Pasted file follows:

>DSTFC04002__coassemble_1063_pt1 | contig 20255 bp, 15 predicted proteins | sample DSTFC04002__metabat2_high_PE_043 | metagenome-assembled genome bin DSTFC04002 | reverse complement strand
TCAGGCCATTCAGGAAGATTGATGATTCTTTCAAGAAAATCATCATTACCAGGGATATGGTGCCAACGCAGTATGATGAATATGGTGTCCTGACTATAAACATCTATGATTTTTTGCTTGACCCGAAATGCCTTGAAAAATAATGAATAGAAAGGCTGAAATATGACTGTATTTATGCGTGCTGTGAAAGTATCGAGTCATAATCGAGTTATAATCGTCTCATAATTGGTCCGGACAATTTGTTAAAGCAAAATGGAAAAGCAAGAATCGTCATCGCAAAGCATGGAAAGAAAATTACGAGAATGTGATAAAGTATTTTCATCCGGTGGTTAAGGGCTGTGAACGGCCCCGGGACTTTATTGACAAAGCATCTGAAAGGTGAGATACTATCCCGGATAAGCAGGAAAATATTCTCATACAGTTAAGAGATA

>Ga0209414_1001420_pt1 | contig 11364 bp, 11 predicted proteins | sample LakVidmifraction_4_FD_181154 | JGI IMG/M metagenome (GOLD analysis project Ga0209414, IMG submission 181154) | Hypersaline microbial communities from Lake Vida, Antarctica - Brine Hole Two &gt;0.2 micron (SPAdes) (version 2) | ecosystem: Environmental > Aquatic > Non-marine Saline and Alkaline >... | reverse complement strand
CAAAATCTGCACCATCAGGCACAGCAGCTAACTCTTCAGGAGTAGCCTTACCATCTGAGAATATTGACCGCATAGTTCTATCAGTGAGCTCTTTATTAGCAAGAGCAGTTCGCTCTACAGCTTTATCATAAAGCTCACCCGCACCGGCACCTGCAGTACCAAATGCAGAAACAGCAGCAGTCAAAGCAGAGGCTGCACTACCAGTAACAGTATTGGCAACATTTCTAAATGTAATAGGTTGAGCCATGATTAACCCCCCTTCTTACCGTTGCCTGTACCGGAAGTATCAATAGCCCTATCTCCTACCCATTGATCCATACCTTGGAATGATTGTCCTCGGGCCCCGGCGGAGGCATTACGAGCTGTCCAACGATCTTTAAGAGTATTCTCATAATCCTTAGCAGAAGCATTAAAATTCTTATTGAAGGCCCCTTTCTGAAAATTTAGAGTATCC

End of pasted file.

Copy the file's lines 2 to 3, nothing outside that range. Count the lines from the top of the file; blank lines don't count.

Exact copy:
TCAGGCCATTCAGGAAGATTGATGATTCTTTCAAGAAAATCATCATTACCAGGGATATGGTGCCAACGCAGTATGATGAATATGGTGTCCTGACTATAAACATCTATGATTTTTTGCTTGACCCGAAATGCCTTGAAAAATAATGAATAGAAAGGCTGAAATATGACTGTATTTATGCGTGCTGTGAAAGTATCGAGTCATAATCGAGTTATAATCGTCTCATAATTGGTCCGGACAATTTGTTAAAGCAAAATGGAAAAGCAAGAATCGTCATCGCAAAGCATGGAAAGAAAATTACGAGAATGTGATAAAGTATTTTCATCCGGTGGTTAAGGGCTGTGAACGGCCCCGGGACTTTATTGACAAAGCATCTGAAAGGTGAGATACTATCCCGGATAAGCAGGAAAATATTCTCATACAGTTAAGAGATA

>Ga0209414_1001420_pt1 | contig 11364 bp, 11 predicted proteins | sample LakVidmifraction_4_FD_181154 | JGI IMG/M metagenome (GOLD analysis project Ga0209414, IMG submission 181154) | Hypersaline microbial communities from Lake Vida, Antarctica - Brine Hole Two &gt;0.2 micron (SPAdes) (version 2) | ecosystem: Environmental > Aquatic > Non-marine Saline and Alkaline >... | reverse complement strand